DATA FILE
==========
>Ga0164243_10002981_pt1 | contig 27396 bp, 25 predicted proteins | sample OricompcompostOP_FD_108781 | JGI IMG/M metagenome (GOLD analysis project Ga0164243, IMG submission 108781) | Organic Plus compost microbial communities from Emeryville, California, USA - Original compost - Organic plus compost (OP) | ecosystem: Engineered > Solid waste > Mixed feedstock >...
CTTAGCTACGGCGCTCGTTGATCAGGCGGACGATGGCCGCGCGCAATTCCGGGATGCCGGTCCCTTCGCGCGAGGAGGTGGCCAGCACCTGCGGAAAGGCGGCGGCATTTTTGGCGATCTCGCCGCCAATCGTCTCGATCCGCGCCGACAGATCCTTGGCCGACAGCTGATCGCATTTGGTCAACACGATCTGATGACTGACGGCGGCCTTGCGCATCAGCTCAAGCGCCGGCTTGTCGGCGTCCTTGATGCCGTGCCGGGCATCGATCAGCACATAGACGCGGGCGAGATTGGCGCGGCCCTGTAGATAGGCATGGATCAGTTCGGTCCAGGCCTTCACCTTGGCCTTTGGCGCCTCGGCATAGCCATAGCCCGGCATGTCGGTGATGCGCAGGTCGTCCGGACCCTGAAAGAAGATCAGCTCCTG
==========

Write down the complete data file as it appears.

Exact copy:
>Ga0164243_10002981_pt1 | contig 27396 bp, 25 predicted proteins | sample OricompcompostOP_FD_108781 | JGI IMG/M metagenome (GOLD analysis project Ga0164243, IMG submission 108781) | Organic Plus compost microbial communities from Emeryville, California, USA - Original compost - Organic plus compost (OP) | ecosystem: Engineered > Solid waste > Mixed feedstock >...
CTTAGCTACGGCGCTCGTTGATCAGGCGGACGATGGCCGCGCGCAATTCCGGGATGCCGGTCCCTTCGCGCGAGGAGGTGGCCAGCACCTGCGGAAAGGCGGCGGCATTTTTGGCGATCTCGCCGCCAATCGTCTCGATCCGCGCCGACAGATCCTTGGCCGACAGCTGATCGCATTTGGTCAACACGATCTGATGACTGACGGCGGCCTTGCGCATCAGCTCAAGCGCCGGCTTGTCGGCGTCCTTGATGCCGTGCCGGGCATCGATCAGCACATAGACGCGGGCGAGATTGGCGCGGCCCTGTAGATAGGCATGGATCAGTTCGGTCCAGGCCTTCACCTTGGCCTTTGGCGCCTCGGCATAGCCATAGCCCGGCATGTCGGTGATGCGCAGGTCGTCCGGACCCTGAAAGAAGATCAGCTCCTG